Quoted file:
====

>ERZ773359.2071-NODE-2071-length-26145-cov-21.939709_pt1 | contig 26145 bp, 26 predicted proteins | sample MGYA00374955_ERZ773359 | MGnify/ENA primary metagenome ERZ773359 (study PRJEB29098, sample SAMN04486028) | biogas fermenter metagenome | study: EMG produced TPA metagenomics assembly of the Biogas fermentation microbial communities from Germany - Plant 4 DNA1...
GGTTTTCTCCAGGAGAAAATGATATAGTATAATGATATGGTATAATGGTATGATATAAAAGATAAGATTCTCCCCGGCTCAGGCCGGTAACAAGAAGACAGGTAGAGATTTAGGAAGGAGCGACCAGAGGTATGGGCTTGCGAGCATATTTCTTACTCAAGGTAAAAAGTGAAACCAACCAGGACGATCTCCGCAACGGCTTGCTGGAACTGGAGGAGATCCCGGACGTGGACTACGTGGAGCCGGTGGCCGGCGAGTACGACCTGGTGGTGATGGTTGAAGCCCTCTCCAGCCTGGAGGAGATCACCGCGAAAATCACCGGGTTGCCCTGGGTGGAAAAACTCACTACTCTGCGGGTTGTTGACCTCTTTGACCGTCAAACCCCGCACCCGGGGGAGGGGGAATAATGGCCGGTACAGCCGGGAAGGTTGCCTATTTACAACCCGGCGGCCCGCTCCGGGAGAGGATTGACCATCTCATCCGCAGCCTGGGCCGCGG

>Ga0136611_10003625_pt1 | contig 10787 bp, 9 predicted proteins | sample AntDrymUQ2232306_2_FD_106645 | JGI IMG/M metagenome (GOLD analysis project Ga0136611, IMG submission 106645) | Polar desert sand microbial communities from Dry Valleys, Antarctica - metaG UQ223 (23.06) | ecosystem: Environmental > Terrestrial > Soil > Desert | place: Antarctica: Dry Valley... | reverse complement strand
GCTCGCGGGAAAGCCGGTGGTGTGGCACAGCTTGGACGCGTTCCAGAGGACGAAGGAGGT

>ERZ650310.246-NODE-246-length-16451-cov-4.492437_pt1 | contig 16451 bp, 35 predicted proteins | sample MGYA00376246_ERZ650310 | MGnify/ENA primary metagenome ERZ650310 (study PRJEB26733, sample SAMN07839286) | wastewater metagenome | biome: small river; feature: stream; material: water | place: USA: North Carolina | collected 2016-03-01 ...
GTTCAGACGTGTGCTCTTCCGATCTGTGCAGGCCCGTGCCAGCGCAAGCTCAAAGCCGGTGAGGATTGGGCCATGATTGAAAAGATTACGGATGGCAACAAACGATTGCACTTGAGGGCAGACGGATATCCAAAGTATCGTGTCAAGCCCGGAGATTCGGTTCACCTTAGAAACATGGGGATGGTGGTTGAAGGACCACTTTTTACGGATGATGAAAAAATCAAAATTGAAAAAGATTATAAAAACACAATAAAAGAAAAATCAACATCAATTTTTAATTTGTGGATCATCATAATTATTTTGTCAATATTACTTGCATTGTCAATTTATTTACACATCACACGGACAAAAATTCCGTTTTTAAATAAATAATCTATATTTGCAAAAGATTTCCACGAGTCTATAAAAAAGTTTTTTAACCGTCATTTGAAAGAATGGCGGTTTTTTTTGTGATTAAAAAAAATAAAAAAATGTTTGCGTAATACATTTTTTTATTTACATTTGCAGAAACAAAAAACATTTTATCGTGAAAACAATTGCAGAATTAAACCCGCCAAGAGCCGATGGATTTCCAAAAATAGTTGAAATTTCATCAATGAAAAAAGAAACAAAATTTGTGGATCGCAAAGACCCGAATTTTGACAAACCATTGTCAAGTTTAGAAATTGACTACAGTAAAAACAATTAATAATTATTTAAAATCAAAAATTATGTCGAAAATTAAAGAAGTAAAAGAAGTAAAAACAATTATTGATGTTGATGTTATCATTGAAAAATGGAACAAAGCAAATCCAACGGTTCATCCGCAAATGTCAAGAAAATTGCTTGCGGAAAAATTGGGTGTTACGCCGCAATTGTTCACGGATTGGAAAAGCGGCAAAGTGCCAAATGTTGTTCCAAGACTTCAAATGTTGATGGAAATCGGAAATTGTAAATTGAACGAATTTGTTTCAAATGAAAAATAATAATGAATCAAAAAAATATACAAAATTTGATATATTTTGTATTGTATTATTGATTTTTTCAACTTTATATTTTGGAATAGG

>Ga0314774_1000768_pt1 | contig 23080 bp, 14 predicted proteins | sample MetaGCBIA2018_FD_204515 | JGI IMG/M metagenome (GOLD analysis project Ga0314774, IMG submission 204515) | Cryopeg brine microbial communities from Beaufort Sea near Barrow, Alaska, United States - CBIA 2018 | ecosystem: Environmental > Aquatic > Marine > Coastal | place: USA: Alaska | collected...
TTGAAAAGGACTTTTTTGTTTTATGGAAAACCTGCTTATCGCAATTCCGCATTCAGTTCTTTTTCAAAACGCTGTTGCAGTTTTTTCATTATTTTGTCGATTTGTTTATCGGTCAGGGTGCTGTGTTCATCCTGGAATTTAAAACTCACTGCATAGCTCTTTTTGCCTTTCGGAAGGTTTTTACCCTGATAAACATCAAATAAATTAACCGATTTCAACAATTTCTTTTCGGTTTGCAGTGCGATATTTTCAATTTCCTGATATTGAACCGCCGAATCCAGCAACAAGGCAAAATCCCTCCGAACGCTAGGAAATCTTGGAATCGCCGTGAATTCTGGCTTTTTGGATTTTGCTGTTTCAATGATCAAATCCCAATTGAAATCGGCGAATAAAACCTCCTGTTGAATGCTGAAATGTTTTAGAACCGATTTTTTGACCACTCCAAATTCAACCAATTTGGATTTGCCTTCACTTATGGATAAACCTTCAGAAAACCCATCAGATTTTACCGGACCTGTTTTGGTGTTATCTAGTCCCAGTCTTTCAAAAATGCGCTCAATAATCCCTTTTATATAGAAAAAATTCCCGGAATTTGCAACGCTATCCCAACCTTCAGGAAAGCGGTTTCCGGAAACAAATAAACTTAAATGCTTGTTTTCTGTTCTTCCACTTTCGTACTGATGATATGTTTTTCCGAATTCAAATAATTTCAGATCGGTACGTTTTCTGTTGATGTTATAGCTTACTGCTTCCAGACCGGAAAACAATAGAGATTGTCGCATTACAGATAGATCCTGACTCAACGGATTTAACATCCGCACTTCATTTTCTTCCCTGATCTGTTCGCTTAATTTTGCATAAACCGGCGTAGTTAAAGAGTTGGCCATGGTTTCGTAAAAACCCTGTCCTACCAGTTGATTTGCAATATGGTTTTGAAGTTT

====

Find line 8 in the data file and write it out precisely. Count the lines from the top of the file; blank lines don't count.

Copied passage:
TTGAAAAGGACTTTTTTGTTTTATGGAAAACCTGCTTATCGCAATTCCGCATTCAGTTCTTTTTCAAAACGCTGTTGCAGTTTTTTCATTATTTTGTCGATTTGTTTATCGGTCAGGGTGCTGTGTTCATCCTGGAATTTAAAACTCACTGCATAGCTCTTTTTGCCTTTCGGAAGGTTTTTACCCTGATAAACATCAAATAAATTAACCGATTTCAACAATTTCTTTTCGGTTTGCAGTGCGATATTTTCAATTTCCTGATATTGAACCGCCGAATCCAGCAACAAGGCAAAATCCCTCCGAACGCTAGGAAATCTTGGAATCGCCGTGAATTCTGGCTTTTTGGATTTTGCTGTTTCAATGATCAAATCCCAATTGAAATCGGCGAATAAAACCTCCTGTTGAATGCTGAAATGTTTTAGAACCGATTTTTTGACCACTCCAAATTCAACCAATTTGGATTTGCCTTCACTTATGGATAAACCTTCAGAAAACCCATCAGATTTTACCGGACCTGTTTTGGTGTTATCTAGTCCCAGTCTTTCAAAAATGCGCTCAATAATCCCTTTTATATAGAAAAAATTCCCGGAATTTGCAACGCTATCCCAACCTTCAGGAAAGCGGTTTCCGGAAACAAATAAACTTAAATGCTTGTTTTCTGTTCTTCCACTTTCGTACTGATGATATGTTTTTCCGAATTCAAATAATTTCAGATCGGTACGTTTTCTGTTGATGTTATAGCTTACTGCTTCCAGACCGGAAAACAATAGAGATTGTCGCATTACAGATAGATCCTGACTCAACGGATTTAACATCCGCACTTCATTTTCTTCCCTGATCTGTTCGCTTAATTTTGCATAAACCGGCGTAGTTAAAGAGTTGGCCATGGTTTCGTAAAAACCCTGTCCTACCAGTTGATTTGCAATATGGTTTTGAAGTTT